The range of materials used for mass-produced blanket sleepers for children is severely limited, as a result of stringent U.S. government-imposed flammability requirements. Essentially the only materials used since the 1950s are polyester, acrylic, and modacrylic, with polyester dominating. Unfortunately, this can have a negative impact on comfort for many wearers, particularly children with eczema. A small number of sleepers are made from cotton.
Adult-size sleepers, especially those sold by small Internet businesses, can be found in a wider range of materials, including natural fabrics such as cotton flannel. Some web businesses also offer sleepers in natural fabrics for children, but only outside the U.S. In particular, special eczema sleepsuits for children, made of cotton and with built-in mitts designed to prevent scratching, are available from specialty stores in the UK.
The fabrics used in most blanket sleepers have a strong tendency to pill. Although this does not adversely affect the garment's functional utility, it has the effect that a used garment can be clearly, visually distinguished from a new one after only a small number of wearings or washings.
Decorative features such as appliques or printed designs usually follow juvenile themes, and are designed to make the garments more attractive to the children who wear them. Some adult sleepers can also have appliques on them, but those tend to be from Internet clothing suppliers who offer custom-made sleepers and tend to be of favorite cartoon characters or items that the wearer had in childhood such as teddy bears and animal representatives that they had as pets.
In the United States and Canada, mass-produced blanket sleepers for both boys and girls up to size 4 (see US standard clothing sizes) are quite common, and can be found in nearly any department store and online. Sizes larger than 4 are progressively less common, being found in only some stores and online, and usually only seasonally (peaking around October or November). The availability of larger-size sleepers in department stores also varies from year to year.
Alternative sources for larger-size, mass-produced sleepers include Internet auction sites, such as eBay, and certain mail order clothing retailers, such as Lands' End.
Individual blanket sleepers can be marketed either as a unisex garment, or as a garment intended for one gender. Even in the latter case, however, there is often no difference stylistically between sleepers marketed specifically for boys, and ones marketed specifically for girls. (The size numbers are also consistent, as, although there are slight differences in the meanings of size numbers between boys and girls in the U.S. standard clothing size system, these are too small to matter in the case of a garment as loose-fitting as a blanket sleeper). Occasionally, however, sleepers marketed for girls may include effeminate decorative features such as lacy frills, and sleepers with screen-printed front panels may feature images of media characters appealing primarily to children of one gender. Also, the ranges of colors available may be different between the genders, in particular pink sleepers are rarely worn by boys due to a cultural association of that color with femininity. Unisex designs and colors offer a more sustainable option allowing the most use over time.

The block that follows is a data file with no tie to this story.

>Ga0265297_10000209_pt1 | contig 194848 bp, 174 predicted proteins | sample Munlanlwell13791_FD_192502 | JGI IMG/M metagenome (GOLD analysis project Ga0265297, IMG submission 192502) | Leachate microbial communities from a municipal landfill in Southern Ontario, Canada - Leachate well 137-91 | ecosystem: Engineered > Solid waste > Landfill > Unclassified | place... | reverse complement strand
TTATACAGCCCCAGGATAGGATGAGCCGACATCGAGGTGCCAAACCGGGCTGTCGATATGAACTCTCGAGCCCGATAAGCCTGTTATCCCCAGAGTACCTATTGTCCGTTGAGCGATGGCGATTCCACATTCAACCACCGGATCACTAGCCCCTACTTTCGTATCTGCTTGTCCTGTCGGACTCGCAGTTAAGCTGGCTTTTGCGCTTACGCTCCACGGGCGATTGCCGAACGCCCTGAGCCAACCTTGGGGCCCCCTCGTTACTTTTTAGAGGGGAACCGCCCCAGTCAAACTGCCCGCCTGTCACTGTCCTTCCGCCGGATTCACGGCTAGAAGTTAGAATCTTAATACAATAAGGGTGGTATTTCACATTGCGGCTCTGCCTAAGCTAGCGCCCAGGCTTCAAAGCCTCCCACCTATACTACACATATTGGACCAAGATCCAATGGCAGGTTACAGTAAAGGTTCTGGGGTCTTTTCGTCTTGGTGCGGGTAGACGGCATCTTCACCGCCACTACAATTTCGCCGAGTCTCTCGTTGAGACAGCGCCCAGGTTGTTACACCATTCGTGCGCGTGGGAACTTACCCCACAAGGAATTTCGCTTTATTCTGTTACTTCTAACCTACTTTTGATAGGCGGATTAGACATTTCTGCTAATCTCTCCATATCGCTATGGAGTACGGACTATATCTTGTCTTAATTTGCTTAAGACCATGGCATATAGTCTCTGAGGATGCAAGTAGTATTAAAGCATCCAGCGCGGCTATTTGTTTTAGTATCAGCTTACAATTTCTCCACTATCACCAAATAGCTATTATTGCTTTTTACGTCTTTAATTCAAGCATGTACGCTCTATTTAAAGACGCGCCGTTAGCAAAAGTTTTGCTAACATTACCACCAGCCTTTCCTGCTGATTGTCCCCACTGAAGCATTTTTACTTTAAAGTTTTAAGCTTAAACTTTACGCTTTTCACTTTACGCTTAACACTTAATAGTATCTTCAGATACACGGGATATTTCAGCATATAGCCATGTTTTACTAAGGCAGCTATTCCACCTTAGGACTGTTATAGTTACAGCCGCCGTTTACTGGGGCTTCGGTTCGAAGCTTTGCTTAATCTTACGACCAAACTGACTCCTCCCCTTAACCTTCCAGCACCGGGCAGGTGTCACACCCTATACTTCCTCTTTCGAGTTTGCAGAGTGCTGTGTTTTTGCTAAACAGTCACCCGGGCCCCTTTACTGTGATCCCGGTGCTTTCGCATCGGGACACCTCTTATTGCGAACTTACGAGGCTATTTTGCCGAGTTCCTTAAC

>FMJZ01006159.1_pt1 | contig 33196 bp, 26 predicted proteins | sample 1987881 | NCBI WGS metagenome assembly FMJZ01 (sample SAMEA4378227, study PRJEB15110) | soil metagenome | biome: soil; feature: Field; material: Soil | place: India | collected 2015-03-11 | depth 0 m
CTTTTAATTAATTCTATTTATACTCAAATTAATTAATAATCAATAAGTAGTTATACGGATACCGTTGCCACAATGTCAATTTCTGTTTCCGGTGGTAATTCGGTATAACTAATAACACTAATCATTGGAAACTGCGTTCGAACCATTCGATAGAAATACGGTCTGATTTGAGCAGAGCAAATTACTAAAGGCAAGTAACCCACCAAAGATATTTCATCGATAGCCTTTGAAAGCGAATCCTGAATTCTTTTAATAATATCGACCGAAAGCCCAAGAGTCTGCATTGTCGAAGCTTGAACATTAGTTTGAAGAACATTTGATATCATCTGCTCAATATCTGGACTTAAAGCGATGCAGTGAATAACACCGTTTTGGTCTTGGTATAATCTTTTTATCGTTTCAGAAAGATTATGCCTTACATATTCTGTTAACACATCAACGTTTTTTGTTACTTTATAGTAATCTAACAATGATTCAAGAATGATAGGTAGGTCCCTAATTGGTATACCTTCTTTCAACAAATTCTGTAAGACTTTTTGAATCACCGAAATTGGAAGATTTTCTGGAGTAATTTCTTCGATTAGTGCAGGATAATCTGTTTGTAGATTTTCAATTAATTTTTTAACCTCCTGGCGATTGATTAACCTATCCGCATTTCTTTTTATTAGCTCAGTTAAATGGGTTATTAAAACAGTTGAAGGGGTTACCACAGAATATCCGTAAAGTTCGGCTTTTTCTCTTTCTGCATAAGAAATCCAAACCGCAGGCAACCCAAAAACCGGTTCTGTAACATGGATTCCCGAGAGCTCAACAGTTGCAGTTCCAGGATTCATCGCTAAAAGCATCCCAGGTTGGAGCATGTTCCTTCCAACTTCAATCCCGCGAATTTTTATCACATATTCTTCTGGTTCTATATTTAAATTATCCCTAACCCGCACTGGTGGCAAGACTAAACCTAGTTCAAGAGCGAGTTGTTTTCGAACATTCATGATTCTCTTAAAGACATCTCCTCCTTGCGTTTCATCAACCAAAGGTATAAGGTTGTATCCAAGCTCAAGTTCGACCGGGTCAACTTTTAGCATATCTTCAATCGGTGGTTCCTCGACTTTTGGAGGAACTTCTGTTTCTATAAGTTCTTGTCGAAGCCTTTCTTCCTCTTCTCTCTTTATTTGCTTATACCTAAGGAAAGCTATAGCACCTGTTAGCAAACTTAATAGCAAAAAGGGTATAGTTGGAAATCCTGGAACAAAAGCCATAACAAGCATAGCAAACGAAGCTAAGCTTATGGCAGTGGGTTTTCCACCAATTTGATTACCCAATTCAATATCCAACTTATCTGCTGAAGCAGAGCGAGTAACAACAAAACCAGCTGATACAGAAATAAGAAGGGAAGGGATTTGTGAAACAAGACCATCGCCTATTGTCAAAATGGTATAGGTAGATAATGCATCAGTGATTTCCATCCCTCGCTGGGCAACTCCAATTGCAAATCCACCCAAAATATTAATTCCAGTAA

In smaller sizes, there is little or no difference in the availability of sleepers for boys and for girls. Sleepers for older boys are somewhat less common than those for older girls. Nevertheless, sleepers for both boys and girls continue to be available in department stores, mainly during the fall and winter seasons, and year-round on the internet up to size 16–18.
Blanket sleepers for adult women used to be relatively uncommon, but since 2010s have increased in popularity and can be found in many department stores, usually in the colder months.
Mass-produced blanket sleepers for adult men are more uncommon. However, major home sewing pattern publishers sometimes offer patterns for conventionally styled blanket sleepers in men's sizes, and in the Internet Age a cottage industry has developed, with several websites offering blanket sleepers manufactured on a small scale for men as well as women and children. Also, mass-produced, unisex-styled blanket sleepers marketed for women are sometimes purchased and worn by men, although the difference in the size ranges between men and women means that this option is available only to men of smaller stature.
The terminology relating to blanket sleepers can be confusing, and inconsistent between different speakers.
The terms sleeper and blanket sleeper are sometimes used interchangeably. Alternatively, a distinction may be made between the lighter-weight (footed, one-piece) sleepers worn by infants in warmer weather, and the heavier blanket sleepers worn by both infants and older children, primarily in colder weather. (In the loosest usage, sleeper by itself can mean any infant sleeping garment, regardless of form or features). Similarly, some people consider a blanket sleeper to be one-piece by definition, whereas a sleeper could be made either in one piece, or in two pieces meeting at the waist.